OHSU Researchers First to Use New Technology To Spot Rare Eye Infection

03/21/00    Portland, Ore.

Scientists at Casey Eye Institute Utilize Confocal Microscope to Discover Method that May Make Diagnosis Easier

It's an infection that sometimes surfaces in contact lens wearers. Acanthamoeba infections may be rare, but if they go untreated, they can be painful and lead to vision loss. Now, thanks to the latest technology, ophthalmologists in the Casey Eye Institute at Oregon Health Sciences University are able to spot the problem, often before a patient knows something is wrong.

Acanthamoeba is a microscopic organism that lives freely in soil and fresh water. From time to time it surfaces in the eye, usually through contact lens insertion. This can lead to infection. In the early stages, a common symptom is dry eyes. Later on, acanthamoeba can cause a ring-shaped mark on the cornea. Diagnosing these infections has always been difficult. Ophthalmologists could identify the problem, but they were not always able to determine its cause.

Thanks to a piece of equipment known as a confocal microscope, diagnosing acanthamoeba infections may now become much easier. William Mathers, M.D., professor of ophthalmology, School of Medicine, in the Casey Eye Institute at OHSU, was the first to locate the organism in the eye using the confocal microscope. DNA testing confirmed this discovery. So far, Mathers has been able to identify at least 25 patients with the early stages of acanthamoeba infections. All received the appropriate treatment before the situation became serious. The results of the study are published in the February issue of the journal Archives of Ophthalmology.

"For years, diagnosing acanthamoeba has posed a problem for physicians," said Mathers. "The organism had been identified in a laboratory setting, but never in the human eye. This is just one of the many areas where the confocal microscope can benefit our patients."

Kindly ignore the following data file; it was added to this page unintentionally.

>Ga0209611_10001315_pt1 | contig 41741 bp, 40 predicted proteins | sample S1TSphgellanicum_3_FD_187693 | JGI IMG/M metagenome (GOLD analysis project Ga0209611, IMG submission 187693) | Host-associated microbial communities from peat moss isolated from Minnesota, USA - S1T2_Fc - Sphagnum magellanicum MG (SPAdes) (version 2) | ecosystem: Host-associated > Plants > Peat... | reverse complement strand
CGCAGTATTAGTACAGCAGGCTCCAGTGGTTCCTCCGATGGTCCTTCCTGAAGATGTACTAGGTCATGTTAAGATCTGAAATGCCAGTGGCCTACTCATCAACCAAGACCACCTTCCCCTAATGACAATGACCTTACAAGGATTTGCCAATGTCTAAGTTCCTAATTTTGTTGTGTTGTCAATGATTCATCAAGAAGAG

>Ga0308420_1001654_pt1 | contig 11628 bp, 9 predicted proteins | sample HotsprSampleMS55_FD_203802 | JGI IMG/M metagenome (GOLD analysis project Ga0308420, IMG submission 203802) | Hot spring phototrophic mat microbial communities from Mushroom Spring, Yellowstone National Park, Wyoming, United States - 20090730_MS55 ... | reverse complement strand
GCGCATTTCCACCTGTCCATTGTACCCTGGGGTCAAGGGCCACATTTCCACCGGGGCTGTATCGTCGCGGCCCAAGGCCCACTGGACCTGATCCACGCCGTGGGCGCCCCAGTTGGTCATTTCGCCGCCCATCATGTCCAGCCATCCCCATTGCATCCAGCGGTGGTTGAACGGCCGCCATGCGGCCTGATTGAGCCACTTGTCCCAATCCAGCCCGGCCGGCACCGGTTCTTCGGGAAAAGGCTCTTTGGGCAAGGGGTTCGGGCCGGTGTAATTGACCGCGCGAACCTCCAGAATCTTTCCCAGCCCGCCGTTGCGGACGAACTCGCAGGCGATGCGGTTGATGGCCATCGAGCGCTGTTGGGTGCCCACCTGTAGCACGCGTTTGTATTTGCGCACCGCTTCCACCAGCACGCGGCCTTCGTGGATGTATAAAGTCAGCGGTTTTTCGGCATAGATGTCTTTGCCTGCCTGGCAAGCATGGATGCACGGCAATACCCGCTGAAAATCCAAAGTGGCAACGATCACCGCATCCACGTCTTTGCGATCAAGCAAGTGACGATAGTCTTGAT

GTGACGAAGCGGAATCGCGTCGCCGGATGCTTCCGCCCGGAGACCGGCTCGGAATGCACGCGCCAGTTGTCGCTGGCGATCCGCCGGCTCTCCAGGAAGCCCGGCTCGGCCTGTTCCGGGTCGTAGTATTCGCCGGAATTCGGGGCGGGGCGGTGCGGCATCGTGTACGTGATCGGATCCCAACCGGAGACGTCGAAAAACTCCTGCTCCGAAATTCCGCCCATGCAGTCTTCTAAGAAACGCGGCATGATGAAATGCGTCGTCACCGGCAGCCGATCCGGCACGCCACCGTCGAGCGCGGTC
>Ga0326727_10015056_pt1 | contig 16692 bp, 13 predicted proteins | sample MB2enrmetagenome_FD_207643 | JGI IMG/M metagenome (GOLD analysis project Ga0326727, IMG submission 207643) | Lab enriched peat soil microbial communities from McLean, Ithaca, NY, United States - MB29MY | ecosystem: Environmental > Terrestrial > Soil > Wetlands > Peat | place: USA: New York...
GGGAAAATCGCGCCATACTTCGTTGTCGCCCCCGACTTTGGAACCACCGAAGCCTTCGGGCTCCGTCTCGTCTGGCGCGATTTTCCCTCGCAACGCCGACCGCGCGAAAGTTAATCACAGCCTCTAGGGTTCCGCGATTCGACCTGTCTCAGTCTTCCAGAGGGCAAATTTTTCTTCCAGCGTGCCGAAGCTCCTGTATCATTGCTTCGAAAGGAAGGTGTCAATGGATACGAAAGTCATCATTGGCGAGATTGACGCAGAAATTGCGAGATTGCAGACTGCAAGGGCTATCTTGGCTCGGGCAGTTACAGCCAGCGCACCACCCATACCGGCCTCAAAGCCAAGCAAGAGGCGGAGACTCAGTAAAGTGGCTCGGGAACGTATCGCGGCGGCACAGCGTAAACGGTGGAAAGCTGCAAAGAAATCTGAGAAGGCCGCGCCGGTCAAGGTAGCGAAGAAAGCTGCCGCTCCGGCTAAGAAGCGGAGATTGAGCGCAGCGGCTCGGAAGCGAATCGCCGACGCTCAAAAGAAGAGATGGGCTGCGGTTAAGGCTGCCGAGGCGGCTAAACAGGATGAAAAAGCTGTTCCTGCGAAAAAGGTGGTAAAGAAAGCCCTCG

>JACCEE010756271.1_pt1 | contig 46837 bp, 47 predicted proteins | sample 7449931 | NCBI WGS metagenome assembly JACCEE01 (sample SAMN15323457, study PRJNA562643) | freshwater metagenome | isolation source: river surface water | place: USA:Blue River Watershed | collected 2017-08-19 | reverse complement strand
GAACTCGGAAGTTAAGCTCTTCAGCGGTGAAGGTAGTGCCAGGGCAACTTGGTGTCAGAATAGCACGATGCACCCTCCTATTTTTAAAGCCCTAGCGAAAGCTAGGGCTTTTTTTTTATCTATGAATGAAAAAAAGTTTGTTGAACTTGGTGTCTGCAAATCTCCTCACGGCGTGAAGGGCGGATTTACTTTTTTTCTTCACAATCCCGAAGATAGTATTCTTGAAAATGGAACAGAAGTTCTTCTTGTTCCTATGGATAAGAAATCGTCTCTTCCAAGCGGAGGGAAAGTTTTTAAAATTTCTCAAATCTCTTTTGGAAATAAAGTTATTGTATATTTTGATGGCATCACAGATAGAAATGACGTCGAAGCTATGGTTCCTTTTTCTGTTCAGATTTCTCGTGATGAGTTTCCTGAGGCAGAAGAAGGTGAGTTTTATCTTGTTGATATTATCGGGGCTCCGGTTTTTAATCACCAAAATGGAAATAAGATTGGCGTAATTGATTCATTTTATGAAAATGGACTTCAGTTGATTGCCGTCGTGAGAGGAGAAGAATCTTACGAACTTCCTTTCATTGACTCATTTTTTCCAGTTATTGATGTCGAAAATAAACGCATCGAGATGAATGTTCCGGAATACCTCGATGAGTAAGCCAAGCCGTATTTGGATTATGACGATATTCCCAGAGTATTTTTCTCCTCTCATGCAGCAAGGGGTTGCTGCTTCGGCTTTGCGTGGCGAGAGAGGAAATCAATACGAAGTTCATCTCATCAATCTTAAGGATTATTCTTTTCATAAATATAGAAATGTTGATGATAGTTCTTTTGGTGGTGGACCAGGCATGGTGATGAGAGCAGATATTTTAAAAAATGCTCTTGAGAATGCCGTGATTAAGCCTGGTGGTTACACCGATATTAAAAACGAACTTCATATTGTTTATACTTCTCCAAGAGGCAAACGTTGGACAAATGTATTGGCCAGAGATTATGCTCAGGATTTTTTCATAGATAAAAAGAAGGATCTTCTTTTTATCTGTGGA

The microscope can be used to study the surface of the eye and the cornea up close. Unlike traditional microscopes, the confocal microscope does not require the study material to be mounted on a glass slide. The microscope was purchased through the Oregon State Elks Association. In the last 50 years, the Oregon Elks have donated close to $7 million to OHSU. The organization also funds the Elks Children's Eye Clinic. Their dollars pay for personnel, the latest equipment and technology, medical supplies, as well as corrective eyeglasses and contact lenses for those who could not otherwise afford them.

As for OHSU researchers, the next step is to learn more about acathamoeba. The Casey Eye Institute researchers are currently growing the organism in a laboratory setting to allow for further study. "We still have a lot to learn about this organism," said Mathers. "Through the use of this new technology, we have a chance to find out much more."

The National Eye Institute, a component of the National Institutes of Health, and the Iowa Lions club funded the study. The research was conducted in cooperation with the University of Iowa.

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